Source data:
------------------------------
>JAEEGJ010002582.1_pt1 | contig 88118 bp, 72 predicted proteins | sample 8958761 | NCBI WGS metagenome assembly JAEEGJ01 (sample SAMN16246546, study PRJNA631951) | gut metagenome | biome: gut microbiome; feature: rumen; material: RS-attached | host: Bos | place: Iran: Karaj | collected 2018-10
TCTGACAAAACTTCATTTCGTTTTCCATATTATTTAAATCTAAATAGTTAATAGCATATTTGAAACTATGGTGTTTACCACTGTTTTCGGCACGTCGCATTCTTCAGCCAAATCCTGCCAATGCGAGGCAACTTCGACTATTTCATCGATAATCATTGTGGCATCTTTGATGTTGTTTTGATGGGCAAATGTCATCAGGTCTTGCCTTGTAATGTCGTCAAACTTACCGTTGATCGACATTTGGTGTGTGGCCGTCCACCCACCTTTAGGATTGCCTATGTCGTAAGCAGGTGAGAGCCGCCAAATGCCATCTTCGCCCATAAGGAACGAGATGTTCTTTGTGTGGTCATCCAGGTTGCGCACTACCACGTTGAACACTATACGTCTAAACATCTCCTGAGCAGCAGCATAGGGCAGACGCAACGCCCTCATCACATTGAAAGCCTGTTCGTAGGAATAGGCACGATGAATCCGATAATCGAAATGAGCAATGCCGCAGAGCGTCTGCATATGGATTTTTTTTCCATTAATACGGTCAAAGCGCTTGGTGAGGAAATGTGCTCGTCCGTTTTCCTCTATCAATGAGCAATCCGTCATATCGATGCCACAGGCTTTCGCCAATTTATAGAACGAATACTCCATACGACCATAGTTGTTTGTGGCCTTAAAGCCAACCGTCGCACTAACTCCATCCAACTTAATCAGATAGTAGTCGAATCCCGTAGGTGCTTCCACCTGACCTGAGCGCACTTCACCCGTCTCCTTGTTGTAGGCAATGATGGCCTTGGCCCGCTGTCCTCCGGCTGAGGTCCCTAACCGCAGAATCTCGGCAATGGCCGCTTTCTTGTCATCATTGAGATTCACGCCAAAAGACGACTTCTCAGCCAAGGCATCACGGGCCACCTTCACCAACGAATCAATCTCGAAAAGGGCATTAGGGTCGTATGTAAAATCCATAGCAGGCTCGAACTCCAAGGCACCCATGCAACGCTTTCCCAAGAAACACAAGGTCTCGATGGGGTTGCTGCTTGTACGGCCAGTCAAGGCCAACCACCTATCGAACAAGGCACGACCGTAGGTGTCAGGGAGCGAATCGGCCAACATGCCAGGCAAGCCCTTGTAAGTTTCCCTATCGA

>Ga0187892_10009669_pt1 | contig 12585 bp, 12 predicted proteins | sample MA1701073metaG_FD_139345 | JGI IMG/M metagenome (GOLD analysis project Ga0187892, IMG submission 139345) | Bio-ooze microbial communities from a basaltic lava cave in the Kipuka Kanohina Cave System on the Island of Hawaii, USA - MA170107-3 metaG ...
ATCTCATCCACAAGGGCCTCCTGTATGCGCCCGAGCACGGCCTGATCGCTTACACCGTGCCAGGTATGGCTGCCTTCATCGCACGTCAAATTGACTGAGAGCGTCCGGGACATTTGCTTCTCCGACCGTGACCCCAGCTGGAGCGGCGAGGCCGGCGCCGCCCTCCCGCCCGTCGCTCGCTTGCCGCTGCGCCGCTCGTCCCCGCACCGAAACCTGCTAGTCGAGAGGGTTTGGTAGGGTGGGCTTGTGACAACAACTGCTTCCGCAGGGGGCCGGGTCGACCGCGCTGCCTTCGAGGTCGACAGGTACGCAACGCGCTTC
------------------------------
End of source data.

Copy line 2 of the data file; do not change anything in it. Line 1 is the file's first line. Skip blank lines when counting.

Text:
TCTGACAAAACTTCATTTCGTTTTCCATATTATTTAAATCTAAATAGTTAATAGCATATTTGAAACTATGGTGTTTACCACTGTTTTCGGCACGTCGCATTCTTCAGCCAAATCCTGCCAATGCGAGGCAACTTCGACTATTTCATCGATAATCATTGTGGCATCTTTGATGTTGTTTTGATGGGCAAATGTCATCAGGTCTTGCCTTGTAATGTCGTCAAACTTACCGTTGATCGACATTTGGTGTGTGGCCGTCCACCCACCTTTAGGATTGCCTATGTCGTAAGCAGGTGAGAGCCGCCAAATGCCATCTTCGCCCATAAGGAACGAGATGTTCTTTGTGTGGTCATCCAGGTTGCGCACTACCACGTTGAACACTATACGTCTAAACATCTCCTGAGCAGCAGCATAGGGCAGACGCAACGCCCTCATCACATTGAAAGCCTGTTCGTAGGAATAGGCACGATGAATCCGATAATCGAAATGAGCAATGCCGCAGAGCGTCTGCATATGGATTTTTTTTCCATTAATACGGTCAAAGCGCTTGGTGAGGAAATGTGCTCGTCCGTTTTCCTCTATCAATGAGCAATCCGTCATATCGATGCCACAGGCTTTCGCCAATTTATAGAACGAATACTCCATACGACCATAGTTGTTTGTGGCCTTAAAGCCAACCGTCGCACTAACTCCATCCAACTTAATCAGATAGTAGTCGAATCCCGTAGGTGCTTCCACCTGACCTGAGCGCACTTCACCCGTCTCCTTGTTGTAGGCAATGATGGCCTTGGCCCGCTGTCCTCCGGCTGAGGTCCCTAACCGCAGAATCTCGGCAATGGCCGCTTTCTTGTCATCATTGAGATTCACGCCAAAAGACGACTTCTCAGCCAAGGCATCACGGGCCACCTTCACCAACGAATCAATCTCGAAAAGGGCATTAGGGTCGTATGTAAAATCCATAGCAGGCTCGAACTCCAAGGCACCCATGCAACGCTTTCCCAAGAAACACAAGGTCTCGATGGGGTTGCTGCTTGTACGGCCAGTCAAGGCCAACCACCTATCGAACAAGGCACGACCGTAGGTGTCAGGGAGCGAATCGGCCAACATGCCAGGCAAGCCCTTGTAAGTTTCCCTATCGA